It may be hard for collectors to understand the items that some dealers are now featuring for sale – simply their own mail, received with greater denomination commemorative, priority and express mail stamps, that with high catalog value, and the current scarcity of stamps on mail, allow them to charge $5 and up for items that not too long ago would have wound up in the trash, or cut up to save the used stamps for later resale.
The lack of stamps on today’s mail also means that a classic style of cover collecting, namely picking a particular stamp like that in illustration 4 and putting together all forms of usage of it on cover will now be impossible. It was once true that a showing of a stamp on various covers – airmail, transatlantic, experimental routes, etc. – could be a collection of real meaning. Now that it is a chore to find stamps on everyday regular mail – forget a cover with an interesting usage or destination – such a collection is no longer a possibility. Perhaps the only usage the collector of current stamps will find is a first day cover, always in abundance.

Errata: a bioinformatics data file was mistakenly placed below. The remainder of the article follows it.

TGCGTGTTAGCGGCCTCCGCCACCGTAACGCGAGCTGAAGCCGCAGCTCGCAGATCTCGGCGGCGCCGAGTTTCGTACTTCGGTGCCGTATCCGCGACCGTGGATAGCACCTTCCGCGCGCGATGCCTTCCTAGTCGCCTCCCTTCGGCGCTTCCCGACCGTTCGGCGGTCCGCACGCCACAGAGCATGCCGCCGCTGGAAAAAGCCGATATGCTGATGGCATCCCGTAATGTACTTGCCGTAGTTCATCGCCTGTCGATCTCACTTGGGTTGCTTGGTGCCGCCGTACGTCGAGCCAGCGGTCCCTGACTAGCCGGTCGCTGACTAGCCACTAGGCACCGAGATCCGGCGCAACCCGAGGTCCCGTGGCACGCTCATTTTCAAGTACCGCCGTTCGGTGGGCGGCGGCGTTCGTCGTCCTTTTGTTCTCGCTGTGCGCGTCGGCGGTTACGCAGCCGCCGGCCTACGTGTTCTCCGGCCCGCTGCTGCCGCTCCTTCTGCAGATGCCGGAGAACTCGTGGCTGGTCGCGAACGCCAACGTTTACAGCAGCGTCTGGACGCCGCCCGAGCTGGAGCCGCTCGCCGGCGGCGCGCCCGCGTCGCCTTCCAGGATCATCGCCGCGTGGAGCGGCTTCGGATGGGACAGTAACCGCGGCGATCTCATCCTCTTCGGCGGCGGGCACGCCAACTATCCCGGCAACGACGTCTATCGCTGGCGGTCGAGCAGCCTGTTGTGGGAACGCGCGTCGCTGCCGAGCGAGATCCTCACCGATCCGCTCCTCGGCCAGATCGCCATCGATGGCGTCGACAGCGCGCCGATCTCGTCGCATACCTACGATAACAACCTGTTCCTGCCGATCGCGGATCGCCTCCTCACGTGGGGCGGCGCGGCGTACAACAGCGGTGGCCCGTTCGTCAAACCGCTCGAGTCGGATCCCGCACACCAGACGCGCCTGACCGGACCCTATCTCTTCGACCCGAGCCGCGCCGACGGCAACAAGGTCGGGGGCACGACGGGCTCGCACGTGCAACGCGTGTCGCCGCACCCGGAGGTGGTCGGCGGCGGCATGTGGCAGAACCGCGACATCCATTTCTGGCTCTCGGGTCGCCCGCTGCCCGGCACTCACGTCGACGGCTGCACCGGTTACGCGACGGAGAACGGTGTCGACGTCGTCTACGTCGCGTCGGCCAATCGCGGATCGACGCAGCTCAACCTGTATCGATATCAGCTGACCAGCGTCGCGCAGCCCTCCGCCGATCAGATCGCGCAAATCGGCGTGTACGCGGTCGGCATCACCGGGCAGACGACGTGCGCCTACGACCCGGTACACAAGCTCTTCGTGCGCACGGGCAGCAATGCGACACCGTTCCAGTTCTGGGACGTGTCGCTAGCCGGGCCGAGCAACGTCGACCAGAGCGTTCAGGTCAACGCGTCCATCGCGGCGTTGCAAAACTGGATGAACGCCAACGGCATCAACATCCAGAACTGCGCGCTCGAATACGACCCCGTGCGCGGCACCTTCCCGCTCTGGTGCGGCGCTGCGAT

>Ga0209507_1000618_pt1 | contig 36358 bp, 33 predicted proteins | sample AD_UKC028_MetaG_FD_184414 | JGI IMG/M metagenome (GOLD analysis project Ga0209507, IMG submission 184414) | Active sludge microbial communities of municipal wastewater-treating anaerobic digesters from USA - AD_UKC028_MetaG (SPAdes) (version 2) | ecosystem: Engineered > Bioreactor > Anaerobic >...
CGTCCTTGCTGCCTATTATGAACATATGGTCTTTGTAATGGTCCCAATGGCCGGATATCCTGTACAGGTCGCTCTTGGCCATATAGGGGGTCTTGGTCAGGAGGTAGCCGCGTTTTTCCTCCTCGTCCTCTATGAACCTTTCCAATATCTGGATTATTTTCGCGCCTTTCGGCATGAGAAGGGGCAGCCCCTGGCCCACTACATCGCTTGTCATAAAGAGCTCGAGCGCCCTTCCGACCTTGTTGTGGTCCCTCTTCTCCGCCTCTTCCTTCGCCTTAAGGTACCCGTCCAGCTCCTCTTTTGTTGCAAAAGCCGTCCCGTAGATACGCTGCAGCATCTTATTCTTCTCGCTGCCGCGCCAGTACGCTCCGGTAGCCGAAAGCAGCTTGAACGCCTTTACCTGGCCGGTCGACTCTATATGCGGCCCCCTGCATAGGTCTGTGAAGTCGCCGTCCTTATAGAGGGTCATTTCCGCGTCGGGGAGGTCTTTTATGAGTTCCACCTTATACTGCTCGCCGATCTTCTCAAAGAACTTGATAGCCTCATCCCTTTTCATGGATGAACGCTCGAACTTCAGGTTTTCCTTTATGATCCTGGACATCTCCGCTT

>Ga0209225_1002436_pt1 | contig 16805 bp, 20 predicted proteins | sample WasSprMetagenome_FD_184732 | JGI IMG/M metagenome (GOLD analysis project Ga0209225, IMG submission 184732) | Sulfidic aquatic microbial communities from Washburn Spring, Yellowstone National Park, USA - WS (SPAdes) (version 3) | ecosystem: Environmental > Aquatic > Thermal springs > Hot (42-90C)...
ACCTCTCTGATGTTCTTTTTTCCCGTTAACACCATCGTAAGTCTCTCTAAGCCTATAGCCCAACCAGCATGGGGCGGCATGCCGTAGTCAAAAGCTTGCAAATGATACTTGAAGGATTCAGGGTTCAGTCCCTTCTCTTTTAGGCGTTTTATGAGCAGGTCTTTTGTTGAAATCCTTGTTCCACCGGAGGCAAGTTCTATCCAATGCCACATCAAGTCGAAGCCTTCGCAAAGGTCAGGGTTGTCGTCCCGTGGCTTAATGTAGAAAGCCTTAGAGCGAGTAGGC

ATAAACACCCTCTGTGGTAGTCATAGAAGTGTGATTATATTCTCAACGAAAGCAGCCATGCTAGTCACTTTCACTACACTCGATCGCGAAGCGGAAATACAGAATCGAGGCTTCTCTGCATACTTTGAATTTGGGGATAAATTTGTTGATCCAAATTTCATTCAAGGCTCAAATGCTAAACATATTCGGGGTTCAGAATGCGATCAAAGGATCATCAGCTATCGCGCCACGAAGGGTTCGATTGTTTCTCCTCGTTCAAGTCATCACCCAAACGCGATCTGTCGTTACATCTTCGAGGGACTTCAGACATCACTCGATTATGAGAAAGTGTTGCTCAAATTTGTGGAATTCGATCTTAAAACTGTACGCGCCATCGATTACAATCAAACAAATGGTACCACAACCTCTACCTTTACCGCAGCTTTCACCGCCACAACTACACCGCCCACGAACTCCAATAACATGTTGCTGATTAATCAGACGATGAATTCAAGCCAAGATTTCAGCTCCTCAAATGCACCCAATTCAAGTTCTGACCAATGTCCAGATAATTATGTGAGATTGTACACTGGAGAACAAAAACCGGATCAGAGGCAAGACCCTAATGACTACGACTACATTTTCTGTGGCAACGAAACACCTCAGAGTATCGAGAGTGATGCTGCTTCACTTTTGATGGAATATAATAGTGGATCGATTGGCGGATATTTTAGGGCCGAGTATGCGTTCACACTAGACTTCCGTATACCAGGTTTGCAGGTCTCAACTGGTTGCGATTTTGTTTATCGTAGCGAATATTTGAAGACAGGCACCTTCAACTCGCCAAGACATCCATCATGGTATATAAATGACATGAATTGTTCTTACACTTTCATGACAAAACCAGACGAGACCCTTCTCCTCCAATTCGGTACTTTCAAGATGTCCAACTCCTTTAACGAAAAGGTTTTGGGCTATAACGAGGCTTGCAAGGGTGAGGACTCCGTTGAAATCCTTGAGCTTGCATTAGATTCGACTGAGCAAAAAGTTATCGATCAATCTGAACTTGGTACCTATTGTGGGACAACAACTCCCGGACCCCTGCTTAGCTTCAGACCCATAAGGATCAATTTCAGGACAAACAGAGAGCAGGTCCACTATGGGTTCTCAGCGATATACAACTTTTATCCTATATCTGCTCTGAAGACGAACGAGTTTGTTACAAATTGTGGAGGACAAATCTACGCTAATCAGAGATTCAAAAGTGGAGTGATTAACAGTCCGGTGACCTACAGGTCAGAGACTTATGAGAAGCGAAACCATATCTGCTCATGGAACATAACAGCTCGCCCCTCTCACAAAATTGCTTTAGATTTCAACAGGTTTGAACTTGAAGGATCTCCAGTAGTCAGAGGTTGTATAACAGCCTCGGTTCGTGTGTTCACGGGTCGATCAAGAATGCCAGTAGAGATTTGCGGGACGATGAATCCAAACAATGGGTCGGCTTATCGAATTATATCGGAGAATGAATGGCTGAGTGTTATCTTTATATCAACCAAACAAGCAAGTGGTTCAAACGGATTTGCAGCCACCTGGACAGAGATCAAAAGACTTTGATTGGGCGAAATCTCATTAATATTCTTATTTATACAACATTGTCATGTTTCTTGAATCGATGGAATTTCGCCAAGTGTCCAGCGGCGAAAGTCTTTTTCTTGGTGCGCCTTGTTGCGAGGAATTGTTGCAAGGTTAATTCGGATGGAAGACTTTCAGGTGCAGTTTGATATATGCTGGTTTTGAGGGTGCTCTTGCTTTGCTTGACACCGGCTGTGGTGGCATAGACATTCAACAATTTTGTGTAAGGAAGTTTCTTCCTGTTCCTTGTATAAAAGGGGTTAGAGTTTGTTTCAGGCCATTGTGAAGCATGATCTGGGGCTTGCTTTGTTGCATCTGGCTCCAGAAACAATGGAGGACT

Stamps Celebrate Themselves
It may be stating the obvious, but commemorative stamps like the Pan Am stamps celebrate their subject. The great philatelic postcard in Illustration 5 is notice for an exhibit of Jamaican stamps to celebrate the country’s 50th anniversary of independence in 2012. Illustrated is the picture side of the postcard, featuring a faux stamp and cancelation.
Something the stamp world has always been very good at is celebrating itself. Or celebrating the world around stamp and cover collecting. And for some, postal history means the history of the stamp collecting hobby itself. It used to be the release of a commemorative stamp had a first day of issue ceremony celebration, and the cover or program, like that in Illustration 6 was a souvenir of the party. Now, more and more stamps are not getting a ceremony, due to budget cuts.
It is also the economy that is prompting collectors to scale down from collecting classic postal history covers and concentrate on modern, or less exalted examples of the classics, franked with lesser value, more affordable stamps. Still these items tell a story of the posts and the mail, a story the cover collector finds endlessly fascinating.
Doug Finch has worked for several northern New Jersey newspapers as a columnist, reporter, and photographer. He has written on film for publications like Cinefantastique and on collectibles for Scott’s Monthly, Linn’s Stamp News and Stamp Collector, among others. Doug is also the Stamp Collecting Guide at About.com, a site of many topics, where experts in their area guide readers toward greater knowledge and enjoyment of their interests. Contact him at firstname.lastname@example.org